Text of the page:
(Bloomberg) -- Miguel Diaz-Canel took over as Cuba’s president Thursday, moving quickly to downplay expectations of change in an island ruled by the Castro family for six decades.
“The mandate given by the people to this legislature is the continuity of the revolution,”’ Diaz-Canel told the National Assembly. The former vice president said he would lead “with the conviction that all Cubans will be faithful to the legacy of the Commander-in-Chief Fidel Castro.”
Looking over his shoulder to make sure he sticks to that mandate is former President Raul Castro, who will remain as head of the Communist Party, the ultimate source of power on the Caribbean Island. That may tie the hands of Diaz-Canel as he tries to deal with the biggest economic crisis on the island since the collapse of the Soviet Union in the early 1990s.
Falling support from longtime ally Venezuela and President Donald Trump’s tightening of restrictions on travel and trade have undermined an economy that relies increasingly on international tourism and foreign invetment.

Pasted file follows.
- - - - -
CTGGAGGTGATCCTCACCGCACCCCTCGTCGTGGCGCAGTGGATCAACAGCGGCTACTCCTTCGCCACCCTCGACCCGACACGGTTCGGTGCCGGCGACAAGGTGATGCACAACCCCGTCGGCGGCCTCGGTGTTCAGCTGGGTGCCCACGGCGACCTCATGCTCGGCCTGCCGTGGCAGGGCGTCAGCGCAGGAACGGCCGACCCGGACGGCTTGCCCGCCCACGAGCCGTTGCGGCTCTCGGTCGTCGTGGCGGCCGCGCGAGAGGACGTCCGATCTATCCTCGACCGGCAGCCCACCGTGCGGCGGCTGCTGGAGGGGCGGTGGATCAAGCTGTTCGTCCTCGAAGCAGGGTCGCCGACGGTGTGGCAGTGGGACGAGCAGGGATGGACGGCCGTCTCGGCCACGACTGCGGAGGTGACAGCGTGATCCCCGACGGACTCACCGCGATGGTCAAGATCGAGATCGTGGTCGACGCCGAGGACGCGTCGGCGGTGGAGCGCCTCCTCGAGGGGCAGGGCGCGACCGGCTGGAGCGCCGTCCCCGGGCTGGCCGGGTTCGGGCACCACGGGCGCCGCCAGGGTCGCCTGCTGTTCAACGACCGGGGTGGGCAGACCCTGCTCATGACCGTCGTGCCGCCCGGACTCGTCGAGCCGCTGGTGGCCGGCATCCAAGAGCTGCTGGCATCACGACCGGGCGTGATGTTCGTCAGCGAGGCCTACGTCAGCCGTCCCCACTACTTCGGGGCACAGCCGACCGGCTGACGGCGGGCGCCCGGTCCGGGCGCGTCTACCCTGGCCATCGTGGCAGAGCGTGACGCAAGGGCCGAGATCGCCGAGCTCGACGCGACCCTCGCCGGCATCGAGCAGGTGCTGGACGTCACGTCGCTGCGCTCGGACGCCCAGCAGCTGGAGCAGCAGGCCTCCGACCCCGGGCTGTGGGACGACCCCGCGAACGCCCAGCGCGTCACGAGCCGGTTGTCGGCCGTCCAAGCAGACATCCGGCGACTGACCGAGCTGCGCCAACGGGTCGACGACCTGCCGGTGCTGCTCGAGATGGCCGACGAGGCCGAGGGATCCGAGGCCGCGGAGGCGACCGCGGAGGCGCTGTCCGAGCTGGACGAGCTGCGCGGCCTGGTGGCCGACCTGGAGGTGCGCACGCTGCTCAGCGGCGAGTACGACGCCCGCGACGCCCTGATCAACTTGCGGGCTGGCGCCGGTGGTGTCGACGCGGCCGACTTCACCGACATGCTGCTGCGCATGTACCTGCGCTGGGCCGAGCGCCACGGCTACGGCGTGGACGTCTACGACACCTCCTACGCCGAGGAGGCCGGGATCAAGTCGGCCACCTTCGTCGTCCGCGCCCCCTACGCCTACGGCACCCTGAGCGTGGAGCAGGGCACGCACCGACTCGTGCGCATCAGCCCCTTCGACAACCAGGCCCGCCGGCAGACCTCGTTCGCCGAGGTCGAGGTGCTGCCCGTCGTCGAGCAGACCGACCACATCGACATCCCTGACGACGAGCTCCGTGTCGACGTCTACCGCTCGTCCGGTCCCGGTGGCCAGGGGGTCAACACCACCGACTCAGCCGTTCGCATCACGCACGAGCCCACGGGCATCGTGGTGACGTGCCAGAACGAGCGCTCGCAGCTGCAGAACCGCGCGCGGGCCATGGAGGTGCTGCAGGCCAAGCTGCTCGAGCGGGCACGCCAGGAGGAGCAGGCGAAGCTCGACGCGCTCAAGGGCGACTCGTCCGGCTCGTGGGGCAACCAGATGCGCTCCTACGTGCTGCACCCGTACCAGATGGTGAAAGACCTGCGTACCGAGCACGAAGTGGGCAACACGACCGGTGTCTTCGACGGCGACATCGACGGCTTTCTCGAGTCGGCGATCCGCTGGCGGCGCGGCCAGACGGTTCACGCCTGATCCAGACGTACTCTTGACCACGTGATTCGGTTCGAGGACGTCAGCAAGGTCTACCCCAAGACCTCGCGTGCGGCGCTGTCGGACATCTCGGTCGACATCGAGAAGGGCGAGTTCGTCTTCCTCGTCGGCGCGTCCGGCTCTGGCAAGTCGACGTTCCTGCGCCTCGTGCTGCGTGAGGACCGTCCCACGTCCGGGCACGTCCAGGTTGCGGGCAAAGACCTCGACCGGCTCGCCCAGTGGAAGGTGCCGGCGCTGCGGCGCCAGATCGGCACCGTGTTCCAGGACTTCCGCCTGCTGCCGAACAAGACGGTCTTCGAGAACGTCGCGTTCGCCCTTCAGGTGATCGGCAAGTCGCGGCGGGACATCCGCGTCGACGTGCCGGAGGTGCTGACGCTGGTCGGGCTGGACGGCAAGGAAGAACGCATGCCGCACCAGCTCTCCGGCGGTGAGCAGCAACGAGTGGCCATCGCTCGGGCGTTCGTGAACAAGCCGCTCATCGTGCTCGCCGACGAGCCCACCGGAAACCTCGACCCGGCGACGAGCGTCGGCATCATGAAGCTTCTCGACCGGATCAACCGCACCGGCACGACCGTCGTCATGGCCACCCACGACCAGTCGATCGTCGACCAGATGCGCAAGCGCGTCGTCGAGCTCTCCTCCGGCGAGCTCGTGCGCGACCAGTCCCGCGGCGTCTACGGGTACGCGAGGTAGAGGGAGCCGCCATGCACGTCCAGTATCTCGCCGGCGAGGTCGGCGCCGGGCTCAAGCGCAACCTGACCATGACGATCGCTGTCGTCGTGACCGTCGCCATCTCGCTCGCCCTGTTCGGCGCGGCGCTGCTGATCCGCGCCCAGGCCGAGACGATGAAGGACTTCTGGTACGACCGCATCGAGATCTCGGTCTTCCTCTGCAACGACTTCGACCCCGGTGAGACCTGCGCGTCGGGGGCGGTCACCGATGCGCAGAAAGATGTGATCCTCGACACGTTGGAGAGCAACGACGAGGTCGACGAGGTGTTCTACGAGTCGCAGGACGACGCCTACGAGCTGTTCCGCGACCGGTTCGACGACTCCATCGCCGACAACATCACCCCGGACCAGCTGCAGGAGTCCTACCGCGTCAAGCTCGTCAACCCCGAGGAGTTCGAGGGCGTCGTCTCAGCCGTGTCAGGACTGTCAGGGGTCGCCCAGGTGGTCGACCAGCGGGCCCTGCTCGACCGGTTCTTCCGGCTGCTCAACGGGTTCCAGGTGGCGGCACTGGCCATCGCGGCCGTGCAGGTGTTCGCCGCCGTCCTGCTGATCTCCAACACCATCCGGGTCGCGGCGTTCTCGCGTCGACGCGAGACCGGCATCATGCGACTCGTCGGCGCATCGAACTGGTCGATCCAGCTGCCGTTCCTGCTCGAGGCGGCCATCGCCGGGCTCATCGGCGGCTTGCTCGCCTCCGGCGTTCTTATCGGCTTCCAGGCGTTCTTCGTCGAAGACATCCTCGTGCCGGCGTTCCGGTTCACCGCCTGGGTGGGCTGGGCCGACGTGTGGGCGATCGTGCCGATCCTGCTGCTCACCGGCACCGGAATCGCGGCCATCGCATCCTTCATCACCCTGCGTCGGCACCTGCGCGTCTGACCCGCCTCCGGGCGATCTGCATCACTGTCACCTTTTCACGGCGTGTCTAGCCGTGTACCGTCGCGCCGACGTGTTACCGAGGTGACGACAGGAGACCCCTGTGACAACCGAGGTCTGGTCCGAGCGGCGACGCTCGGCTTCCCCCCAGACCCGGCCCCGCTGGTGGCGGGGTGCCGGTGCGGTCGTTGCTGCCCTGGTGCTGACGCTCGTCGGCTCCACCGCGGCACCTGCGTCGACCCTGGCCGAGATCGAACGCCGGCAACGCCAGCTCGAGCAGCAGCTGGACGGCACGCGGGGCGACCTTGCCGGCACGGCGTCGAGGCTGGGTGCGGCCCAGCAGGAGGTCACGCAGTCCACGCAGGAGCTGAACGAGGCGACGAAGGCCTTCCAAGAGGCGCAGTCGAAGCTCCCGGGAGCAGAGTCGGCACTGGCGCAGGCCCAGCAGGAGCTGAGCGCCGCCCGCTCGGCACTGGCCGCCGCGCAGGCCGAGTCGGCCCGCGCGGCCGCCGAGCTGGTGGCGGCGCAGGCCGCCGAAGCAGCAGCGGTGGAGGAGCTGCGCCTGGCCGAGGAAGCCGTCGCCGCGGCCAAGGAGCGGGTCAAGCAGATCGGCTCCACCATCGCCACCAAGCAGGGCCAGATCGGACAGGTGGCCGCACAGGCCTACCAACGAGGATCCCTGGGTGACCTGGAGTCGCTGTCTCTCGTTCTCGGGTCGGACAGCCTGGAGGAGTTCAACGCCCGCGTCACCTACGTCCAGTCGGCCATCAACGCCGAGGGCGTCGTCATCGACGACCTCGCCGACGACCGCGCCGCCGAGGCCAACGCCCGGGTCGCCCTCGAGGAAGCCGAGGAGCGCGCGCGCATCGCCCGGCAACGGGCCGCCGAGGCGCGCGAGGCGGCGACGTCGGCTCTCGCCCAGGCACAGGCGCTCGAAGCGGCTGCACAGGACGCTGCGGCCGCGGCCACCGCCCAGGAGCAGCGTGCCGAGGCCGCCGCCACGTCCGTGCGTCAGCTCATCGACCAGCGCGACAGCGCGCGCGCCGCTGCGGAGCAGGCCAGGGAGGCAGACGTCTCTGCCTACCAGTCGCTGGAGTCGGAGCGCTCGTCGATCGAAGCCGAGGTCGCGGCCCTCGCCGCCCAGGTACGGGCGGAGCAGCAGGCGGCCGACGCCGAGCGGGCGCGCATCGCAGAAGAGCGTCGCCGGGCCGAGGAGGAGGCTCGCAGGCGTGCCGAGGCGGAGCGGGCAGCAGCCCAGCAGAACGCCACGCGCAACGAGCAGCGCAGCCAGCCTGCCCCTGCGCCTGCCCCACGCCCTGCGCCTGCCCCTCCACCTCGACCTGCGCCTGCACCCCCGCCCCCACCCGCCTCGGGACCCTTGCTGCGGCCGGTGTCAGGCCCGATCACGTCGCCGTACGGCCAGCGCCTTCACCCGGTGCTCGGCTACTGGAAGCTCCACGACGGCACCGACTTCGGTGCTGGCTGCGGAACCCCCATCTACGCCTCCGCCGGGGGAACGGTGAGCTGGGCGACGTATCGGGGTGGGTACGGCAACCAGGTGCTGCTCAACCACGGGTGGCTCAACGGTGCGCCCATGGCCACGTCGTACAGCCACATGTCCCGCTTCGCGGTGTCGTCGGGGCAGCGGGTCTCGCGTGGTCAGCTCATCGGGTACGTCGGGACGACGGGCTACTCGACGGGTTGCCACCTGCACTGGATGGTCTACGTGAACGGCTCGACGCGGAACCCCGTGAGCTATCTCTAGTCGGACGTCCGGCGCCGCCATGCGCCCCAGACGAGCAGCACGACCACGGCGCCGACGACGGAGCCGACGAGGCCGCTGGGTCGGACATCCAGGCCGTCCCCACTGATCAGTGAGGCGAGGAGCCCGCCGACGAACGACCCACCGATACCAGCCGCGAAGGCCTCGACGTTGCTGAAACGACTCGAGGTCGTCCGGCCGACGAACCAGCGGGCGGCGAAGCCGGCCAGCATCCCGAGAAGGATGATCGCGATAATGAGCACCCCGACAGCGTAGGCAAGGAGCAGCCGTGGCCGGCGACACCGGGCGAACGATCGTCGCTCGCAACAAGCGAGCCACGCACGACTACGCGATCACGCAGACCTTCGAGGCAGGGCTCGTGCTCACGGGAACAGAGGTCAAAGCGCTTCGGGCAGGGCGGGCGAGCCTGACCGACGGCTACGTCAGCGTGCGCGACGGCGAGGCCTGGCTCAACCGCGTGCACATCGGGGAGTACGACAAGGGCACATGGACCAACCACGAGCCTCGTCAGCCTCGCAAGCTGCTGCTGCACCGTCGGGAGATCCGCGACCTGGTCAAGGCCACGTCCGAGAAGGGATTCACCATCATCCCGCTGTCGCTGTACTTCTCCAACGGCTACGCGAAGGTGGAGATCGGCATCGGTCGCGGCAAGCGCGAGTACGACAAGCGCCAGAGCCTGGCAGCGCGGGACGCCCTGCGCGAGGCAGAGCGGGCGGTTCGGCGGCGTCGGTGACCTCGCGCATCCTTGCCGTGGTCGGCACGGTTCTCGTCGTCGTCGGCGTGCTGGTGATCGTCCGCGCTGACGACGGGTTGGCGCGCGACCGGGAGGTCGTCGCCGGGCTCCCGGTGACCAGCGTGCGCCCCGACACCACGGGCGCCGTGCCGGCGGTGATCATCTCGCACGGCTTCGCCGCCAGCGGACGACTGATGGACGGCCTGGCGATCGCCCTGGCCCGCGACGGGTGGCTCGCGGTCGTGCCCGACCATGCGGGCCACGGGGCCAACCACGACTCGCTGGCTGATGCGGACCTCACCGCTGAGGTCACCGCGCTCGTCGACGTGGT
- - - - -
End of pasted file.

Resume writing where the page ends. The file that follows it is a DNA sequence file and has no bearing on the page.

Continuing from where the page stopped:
Jorge Piñon, director of the Latin America and Caribbean energy program at the University of Texas at Austin, estimates that shipments of Venezuelan oil to Cuba, once as high as 115,000 barrels per day, have fallen by at least 40 percent in the past decade. If they disappear altogether, Cuba will have trouble paying its fuel bill, Piñon says.
End of Era
It is the first time the island has been controlled by someone other than Raul and Fidel Castro since the brothers led the 1959 revolution, building a government that has tightly controlled much of the economy and everyday life ever since.
A former minister of higher education and an electrical engineer by training, Diaz-Canel rose up through the Communist Party to become vice president in 2013. His ascent to the presidency is a testament to his survival skills. Several contemporaries who were being groomed for the same job ended up banished to far-flung provinces or low-ranking ministries.
The Communist Party also selected six vice presidents, only one of whom, Ramiro Valdes Menendez, 85, fought in the revolution.
The new makeup of the government “bends slightly toward the side of reform and change,” said James Williams, president of Engage Cuba, a Washington-based coalition of companies that wants to lift the U.S. embargo against Cuba. “How far they will go remains to be seen.”
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